Tech companies made a lot of moves in 2014, but few companies made as many waves as Amazon. With fingers in almost every pie the tech world has to offer, Amazon’s vast power and notable limits were never more apparent than they were in the last year.
No year is ever really ‘slow’ for a company that sometimes ships more than 300 items per second, but 2014 was a particularly breakneck year for Amazon. It acquired the live game-streaming platform Twitch, launched free unlimited photo storage for Prime members, introduced Fire TV, unleashed Amazon Prime Music, started funding original TV shows like Transparent, and began selling the new Kindle Voyage, the Echo, and the Fire HDX 8.9.
Unfortunately, that’s only the highlight reel. Amazon made plenty of missteps to counterbalance its wins in 2014, making it a year of frenetic activity for the company, and an interesting one to look back on.
Hatchette cuts and the Fire Phone burns
First, the elephant in the room: the long awaited, critically panned Fire Phone. For all of Amazon’s pronouncements about doing things its own way and listening to consumers, few of its customers were moved by the Fire Phone’s novel but worthless 3D perspective, expensive price tag, slow performance, or its exclusivity to AT&T.
Thanks to the failure of the phone, Amazon’s third quarter earnings were awash in red ink, which will likely bleed into its fourth quarter results as well. A major competitor had its initial public offering (Alibaba) in China, the FAA poured cold water on CEO Jeff Bezos’ ambitions of drone delivery-by-air, and Bezos’ inner circle will lose a key member this coming June — Amazon CFO Tom Szkutak, who announced his resignation.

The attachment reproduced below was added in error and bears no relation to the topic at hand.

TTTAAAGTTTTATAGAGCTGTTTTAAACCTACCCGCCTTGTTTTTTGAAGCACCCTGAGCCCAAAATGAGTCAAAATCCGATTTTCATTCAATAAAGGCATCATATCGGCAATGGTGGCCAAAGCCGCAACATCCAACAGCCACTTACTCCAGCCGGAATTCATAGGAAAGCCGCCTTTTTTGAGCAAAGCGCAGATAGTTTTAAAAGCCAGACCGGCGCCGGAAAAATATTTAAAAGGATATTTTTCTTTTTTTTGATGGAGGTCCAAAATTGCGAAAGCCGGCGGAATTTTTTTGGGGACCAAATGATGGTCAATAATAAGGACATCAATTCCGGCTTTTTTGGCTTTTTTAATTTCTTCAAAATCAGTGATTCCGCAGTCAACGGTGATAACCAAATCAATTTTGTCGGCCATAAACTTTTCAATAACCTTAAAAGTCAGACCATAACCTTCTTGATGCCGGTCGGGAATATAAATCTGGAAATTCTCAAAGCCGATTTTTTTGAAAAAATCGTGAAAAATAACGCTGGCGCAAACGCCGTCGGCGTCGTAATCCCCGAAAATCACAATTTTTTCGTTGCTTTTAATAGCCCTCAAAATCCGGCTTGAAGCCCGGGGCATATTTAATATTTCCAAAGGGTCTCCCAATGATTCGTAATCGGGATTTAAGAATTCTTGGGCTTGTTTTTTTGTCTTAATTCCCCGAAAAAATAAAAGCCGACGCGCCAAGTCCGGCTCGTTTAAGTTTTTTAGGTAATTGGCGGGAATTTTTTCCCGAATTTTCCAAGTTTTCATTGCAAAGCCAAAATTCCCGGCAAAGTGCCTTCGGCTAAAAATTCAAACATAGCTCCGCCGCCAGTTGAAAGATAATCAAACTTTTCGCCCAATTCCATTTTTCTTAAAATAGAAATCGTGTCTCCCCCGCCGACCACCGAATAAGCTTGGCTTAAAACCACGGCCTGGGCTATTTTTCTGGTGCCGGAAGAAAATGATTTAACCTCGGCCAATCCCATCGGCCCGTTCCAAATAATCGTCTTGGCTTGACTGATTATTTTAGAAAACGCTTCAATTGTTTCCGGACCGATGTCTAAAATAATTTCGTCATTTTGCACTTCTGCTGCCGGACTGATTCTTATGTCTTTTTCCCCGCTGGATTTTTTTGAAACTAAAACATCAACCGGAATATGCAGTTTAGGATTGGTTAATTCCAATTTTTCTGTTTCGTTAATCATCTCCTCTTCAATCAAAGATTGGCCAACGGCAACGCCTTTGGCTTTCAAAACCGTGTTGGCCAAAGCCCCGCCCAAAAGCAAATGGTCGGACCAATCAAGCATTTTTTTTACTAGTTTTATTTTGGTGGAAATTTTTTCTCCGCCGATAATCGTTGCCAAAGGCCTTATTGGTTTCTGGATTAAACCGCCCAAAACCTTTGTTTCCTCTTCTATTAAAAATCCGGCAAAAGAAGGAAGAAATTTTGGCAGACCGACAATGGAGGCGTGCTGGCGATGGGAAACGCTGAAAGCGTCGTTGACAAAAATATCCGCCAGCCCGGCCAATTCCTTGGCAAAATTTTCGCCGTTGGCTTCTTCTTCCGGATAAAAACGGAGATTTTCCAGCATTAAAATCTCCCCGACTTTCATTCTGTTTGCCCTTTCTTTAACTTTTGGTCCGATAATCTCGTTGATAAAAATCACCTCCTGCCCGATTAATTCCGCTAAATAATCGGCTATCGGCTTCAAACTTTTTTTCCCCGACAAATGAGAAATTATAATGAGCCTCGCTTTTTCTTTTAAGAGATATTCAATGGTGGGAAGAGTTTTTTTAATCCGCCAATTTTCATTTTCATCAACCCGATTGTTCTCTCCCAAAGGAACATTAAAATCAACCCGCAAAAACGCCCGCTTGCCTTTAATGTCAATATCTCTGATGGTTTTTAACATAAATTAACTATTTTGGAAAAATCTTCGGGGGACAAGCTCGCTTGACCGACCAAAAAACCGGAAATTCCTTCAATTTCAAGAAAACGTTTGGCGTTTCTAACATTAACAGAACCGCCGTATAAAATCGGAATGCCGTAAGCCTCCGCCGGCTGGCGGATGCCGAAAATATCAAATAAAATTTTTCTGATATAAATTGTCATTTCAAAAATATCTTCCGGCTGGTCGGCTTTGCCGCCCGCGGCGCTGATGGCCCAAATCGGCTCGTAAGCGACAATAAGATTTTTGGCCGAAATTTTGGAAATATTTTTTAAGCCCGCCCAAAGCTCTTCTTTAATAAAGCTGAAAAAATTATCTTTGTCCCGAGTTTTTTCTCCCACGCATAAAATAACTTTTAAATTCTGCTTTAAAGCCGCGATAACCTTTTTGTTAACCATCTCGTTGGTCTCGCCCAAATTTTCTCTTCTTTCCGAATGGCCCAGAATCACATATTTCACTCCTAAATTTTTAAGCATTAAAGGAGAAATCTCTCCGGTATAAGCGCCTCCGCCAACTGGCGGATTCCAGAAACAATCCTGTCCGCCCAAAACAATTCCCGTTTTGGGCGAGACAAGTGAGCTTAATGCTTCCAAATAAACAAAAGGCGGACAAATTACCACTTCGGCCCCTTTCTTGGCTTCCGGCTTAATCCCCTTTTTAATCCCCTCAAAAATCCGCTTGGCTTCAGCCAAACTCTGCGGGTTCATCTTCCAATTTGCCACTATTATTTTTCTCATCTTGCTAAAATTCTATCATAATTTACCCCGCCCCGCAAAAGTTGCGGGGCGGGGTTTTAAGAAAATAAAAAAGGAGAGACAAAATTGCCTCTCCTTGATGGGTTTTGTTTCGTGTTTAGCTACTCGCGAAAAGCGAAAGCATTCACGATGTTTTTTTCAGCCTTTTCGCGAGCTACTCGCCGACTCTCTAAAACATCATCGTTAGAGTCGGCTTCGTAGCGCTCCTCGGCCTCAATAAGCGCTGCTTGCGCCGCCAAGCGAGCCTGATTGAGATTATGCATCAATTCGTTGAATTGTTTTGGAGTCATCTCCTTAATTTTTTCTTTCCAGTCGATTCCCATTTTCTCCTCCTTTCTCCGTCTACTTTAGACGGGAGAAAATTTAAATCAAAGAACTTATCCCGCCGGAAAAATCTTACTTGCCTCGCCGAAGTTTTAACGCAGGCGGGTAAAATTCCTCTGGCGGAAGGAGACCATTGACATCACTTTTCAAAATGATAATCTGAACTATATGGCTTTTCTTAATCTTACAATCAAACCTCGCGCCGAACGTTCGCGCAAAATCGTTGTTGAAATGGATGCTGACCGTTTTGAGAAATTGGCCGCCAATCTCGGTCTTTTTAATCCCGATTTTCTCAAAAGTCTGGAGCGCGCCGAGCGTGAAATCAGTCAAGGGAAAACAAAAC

In other developments this year, negotiations with book publishers like Hachette, driven in part by the price of ebooks, turned particularly nasty. Amazon and Hachette eventually resolved their differences, but not before Amazon released a particularly aggressive open letter, arguing that “when a thing has been done a certain way for a long time, resisting change can be a reflexive instinct, and the powerful interests of the status quo are hard to move.” Amazon also urged the public to contact Hachette’s CEO and include talking points like: “We have noted your illegal collusion. Please stop working so hard to overcharge for ebooks.”
For his part, Bezos shrugged off the punches Amazon took in 2014. In a recent public interview conducted by Business Insider editor and CEO Henry Blodget, Bezos explained that “One of my jobs is to encourage people to be bold. It’s incredibly hard. Experiments are, by their very nature, prone to failure. A few big successes compensate for dozens and dozens of things that didn’t work.”
A big push into original content
Amazon made plenty of those high-stakes gambles in 2015, including pushing deeper into content than it’s ever gone before.
For instance, undaunted by its fights with the publishing industry, Amazon launched Kindle Unlimited, a subscription service that gives users access to more than 600,000 ebooks and audiobooks for $10 a month.